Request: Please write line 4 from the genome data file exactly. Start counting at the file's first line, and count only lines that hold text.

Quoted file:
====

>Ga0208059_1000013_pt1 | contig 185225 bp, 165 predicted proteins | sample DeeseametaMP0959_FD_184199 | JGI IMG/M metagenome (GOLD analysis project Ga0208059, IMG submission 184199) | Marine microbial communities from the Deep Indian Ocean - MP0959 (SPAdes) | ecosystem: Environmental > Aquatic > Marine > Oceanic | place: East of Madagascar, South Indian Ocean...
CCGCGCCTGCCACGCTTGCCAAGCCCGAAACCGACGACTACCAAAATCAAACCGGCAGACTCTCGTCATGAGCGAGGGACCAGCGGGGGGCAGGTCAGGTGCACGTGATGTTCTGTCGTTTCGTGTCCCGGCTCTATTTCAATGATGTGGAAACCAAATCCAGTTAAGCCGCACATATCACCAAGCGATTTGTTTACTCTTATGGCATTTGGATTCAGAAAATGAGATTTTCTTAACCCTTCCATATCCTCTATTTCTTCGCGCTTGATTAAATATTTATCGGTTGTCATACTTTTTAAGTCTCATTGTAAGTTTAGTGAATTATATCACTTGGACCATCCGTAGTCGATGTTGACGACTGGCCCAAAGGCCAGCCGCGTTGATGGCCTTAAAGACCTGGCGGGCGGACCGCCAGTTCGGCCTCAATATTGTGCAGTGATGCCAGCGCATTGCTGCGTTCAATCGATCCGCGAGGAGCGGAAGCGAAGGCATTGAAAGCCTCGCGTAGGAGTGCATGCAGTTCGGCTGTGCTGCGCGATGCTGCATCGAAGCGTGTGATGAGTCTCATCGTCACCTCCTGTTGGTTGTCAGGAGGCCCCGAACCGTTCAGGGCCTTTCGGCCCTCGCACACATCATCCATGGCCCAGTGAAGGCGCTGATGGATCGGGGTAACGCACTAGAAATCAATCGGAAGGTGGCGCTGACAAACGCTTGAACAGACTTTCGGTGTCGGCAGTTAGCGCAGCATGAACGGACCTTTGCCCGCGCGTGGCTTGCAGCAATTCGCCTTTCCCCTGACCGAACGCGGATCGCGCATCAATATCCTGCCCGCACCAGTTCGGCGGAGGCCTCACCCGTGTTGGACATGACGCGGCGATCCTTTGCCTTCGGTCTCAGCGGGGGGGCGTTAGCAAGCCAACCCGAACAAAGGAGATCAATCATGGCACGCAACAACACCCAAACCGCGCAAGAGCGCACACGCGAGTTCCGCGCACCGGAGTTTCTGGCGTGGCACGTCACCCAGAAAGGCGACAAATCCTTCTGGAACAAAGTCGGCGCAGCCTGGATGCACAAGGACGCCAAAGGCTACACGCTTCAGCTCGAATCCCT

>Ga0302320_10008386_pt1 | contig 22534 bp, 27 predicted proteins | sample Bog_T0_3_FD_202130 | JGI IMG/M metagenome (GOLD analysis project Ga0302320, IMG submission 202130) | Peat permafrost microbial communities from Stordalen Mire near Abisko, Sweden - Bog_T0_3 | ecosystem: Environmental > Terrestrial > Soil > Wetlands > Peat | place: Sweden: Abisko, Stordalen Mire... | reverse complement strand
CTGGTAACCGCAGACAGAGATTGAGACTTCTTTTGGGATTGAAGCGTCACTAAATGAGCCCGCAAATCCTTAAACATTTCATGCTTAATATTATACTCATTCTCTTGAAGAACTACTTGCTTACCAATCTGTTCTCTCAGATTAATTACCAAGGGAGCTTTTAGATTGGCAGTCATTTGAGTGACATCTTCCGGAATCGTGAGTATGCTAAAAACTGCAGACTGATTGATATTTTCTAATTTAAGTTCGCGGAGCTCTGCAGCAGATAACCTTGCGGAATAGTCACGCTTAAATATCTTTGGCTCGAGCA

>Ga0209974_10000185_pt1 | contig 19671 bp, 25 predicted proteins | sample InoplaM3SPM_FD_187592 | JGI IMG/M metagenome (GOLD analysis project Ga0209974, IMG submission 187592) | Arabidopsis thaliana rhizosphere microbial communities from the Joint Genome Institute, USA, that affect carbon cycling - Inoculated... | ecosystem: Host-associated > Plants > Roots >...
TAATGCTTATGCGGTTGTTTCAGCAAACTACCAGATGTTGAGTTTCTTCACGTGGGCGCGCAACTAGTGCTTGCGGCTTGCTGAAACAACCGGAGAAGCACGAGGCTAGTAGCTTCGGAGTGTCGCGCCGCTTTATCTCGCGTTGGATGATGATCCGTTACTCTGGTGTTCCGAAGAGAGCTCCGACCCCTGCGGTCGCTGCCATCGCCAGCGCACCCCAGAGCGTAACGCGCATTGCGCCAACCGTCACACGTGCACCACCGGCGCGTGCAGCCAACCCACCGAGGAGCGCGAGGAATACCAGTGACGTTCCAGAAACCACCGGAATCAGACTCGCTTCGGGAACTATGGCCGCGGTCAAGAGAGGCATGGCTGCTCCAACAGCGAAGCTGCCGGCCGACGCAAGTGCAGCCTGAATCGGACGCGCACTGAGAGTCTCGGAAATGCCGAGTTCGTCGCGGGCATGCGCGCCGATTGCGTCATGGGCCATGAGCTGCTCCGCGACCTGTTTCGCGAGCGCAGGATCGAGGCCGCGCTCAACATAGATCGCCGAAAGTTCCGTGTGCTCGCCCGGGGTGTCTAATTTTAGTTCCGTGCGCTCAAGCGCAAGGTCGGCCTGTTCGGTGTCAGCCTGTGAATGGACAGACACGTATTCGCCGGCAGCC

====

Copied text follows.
CTGGTAACCGCAGACAGAGATTGAGACTTCTTTTGGGATTGAAGCGTCACTAAATGAGCCCGCAAATCCTTAAACATTTCATGCTTAATATTATACTCATTCTCTTGAAGAACTACTTGCTTACCAATCTGTTCTCTCAGATTAATTACCAAGGGAGCTTTTAGATTGGCAGTCATTTGAGTGACATCTTCCGGAATCGTGAGTATGCTAAAAACTGCAGACTGATTGATATTTTCTAATTTAAGTTCGCGGAGCTCTGCAGCAGATAACCTTGCGGAATAGTCACGCTTAAATATCTTTGGCTCGAGCA